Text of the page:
Economy in ‘wait and see’ mode

Good news on the economy last week as the ONS upped its estimate of annual GDP growth slightly, by 0.1 percent.

The employment figures, also released last week, showed an improvement on the previous quarter but a slight fall from the previous month.

As ever, the Resolution Foundation was quick off the mark its charts.


The number of full-time jobs dipped back below its pre-recession peak too and there was a slight increase in unemployment on the previous month.


Via Michael O’Conner, also one of the most reliable rapid chart makers.

There was also a slight uptick in economic inactivity.

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More widely reported was the drop in pay, the first since 2009, with wage growth still well below inflation.

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The CIPD’s Labour Market Outlook found that the median pay increase was down on last year; 2 percent, compared to 2.5 percent in 2013. The proportion of employers expecting to give a pay increase over the next year fell slightly from 48 percent to 42 percent. The Bank of England has halved its wage growth forecast for this year.

The CIPD also noticed a “modest fall in employment intentions” since the last quarter.

This quarter’s net employment balance – which measures the difference between the proportion of employers who expect to increase staff levels and those who expect to decrease staff levels in the second quarter of 2014 – has decreased to +23 from +26 since the spring 2014 report.

It would be unwise to attach too much significance to small setbacks. These figures could all just be a statistical blips. As graduates and school levers are taken on by firms this summer, the employment figures should rise again. It is likely that the underlying trends from the previous year are set to continue. The Wall Street Journal thinks so, predicting a wage take-off in the UK over the next year, as falling unemployment gives workers more leverage. Ben Chu, while fairly downbeat about the short-term, is keeping the faith in a productivity increase and, with it, the recovery of at least some of the economy’s lost ground.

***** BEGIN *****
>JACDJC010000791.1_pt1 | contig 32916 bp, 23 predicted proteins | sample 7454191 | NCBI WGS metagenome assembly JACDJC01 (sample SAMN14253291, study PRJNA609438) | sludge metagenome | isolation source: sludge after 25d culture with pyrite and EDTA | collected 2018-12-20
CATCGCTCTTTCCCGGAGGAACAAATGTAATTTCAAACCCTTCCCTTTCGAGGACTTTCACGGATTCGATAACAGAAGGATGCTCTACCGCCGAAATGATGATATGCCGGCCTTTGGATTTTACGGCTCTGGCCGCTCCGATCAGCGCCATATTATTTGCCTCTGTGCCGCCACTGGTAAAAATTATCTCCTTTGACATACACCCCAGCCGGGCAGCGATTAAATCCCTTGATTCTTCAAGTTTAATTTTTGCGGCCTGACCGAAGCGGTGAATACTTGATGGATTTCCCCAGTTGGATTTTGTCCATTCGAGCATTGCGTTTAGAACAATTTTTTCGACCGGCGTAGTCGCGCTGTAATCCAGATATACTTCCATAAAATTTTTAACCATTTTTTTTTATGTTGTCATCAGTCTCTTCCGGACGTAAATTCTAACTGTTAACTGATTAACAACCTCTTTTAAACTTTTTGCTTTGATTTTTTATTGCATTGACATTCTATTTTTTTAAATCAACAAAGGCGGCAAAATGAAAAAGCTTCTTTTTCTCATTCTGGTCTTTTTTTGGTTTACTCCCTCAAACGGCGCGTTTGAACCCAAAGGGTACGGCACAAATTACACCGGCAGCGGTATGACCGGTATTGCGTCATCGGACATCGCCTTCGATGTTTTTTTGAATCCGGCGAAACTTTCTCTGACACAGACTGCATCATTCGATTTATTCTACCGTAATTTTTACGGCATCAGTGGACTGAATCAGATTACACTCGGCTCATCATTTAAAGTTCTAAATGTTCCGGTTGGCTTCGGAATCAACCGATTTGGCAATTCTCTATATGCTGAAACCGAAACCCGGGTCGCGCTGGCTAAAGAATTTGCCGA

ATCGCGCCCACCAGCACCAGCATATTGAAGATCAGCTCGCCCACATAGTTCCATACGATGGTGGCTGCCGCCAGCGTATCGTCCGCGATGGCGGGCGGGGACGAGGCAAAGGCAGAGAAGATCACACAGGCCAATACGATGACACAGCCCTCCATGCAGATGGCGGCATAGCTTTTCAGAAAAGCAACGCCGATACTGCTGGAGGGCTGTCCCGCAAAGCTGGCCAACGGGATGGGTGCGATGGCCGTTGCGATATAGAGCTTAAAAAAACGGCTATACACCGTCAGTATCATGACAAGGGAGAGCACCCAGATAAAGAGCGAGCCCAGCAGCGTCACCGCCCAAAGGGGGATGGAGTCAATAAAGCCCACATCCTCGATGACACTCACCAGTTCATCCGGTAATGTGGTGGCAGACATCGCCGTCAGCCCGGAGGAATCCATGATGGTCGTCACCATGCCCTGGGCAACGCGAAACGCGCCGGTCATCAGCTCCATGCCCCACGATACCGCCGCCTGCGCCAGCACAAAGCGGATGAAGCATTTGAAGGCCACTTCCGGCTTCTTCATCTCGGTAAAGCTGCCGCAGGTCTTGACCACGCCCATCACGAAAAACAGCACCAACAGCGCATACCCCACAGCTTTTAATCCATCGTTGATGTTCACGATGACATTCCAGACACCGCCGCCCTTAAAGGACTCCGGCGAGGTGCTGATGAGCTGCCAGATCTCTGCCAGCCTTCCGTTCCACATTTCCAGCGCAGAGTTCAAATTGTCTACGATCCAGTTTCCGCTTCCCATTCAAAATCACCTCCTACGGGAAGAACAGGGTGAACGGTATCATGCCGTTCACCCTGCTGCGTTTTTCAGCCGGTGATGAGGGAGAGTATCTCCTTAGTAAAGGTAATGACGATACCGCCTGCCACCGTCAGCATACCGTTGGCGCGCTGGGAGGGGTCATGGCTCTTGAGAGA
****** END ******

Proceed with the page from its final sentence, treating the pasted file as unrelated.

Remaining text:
All the same, in a strong recovery you wouldn’t expect to see blips, not even small ones. The CIPD survey showed that a number of employers are in ‘wait and see’ mode, especially when it comes to pay and that this uncertainty has increased recently.

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Anecdotally, this slightly downbeat feeling is consistent with what I hear from talking to people both in public and private sector organisations. Small cautious steps seem to be the order of the day. The recovery may be strong, as some commentators keep telling us, but it’s clear that not everyone is sure enough to commit to pay rises or more recruitment. I hear things like, “I reckon things are improving but….” and the further away from London people are, the more likely they are to finish off with “….we haven’t seen much of it round here.”

OK, these are I Met A Man stories but recent data on consumer confidence suggests the feeling may be more widespread. The percentage of people expecting the economy to improve continues to rise but the percentage expecting their own circumstances to improve has started to fall. Again, only slightly.


Chart via Michael O’Connor

People have heard the economic growth stories in the news but many are not quite feeling it yet.

These may be small splutters before the great economic engine starts running at full speed again. But, even when they are chugging along steadily, the strongest engines can stall. As I said last month, we are still a long way from a normal recovery. For now, the bubbly is staying in the fridge, while we wait to see what happens.

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2 Responses to Economy in ‘wait and see’ mode

  1. Dipper says:

    In agreement as always. As I said here back in July:

    “The supporting numbers will be a deficit that never seems to fall, a balance of payments that never seem to improve, export growth that never picks up, investment figures that never increase, no growth in wages. I’m expecting to see these trends maintained for a while yet.”

    the current “boom” is, as usual, based on borrowing on the back of increased housing prices and borrowing £1000 per person per annum more than the government had planned at this point. The rise in GDP is partly caused by relocating businesses and workers from the continent to the UK not by any improvement in what your average long-staying UK worker is doing.

    The big question is whether this artificial boom will give business the space to do something a bit more transformational. The indicator for that would be increases in investment and wages, both of which are still low.

    And is it just me or do news outlets not do analysis any more, instead they pass on whatever press hand out they have been given? Why do I have to come here for quality in-depth anaalysis instead of reading it in a national newspaper?

  2. John says:

    The gap between wage levels and price levels is artificially lowered by using CPI.
    I prefer to look at RPI as an indicator of price levels.
    In June 2014, CPI was 1.9% while RPI was 2.6%.
    The RPI figure indicates the pay gap to be even wider.
    This lack of effective demand is why the economy is in the doldrums.
    I do not expect it to be taking off any time soon.

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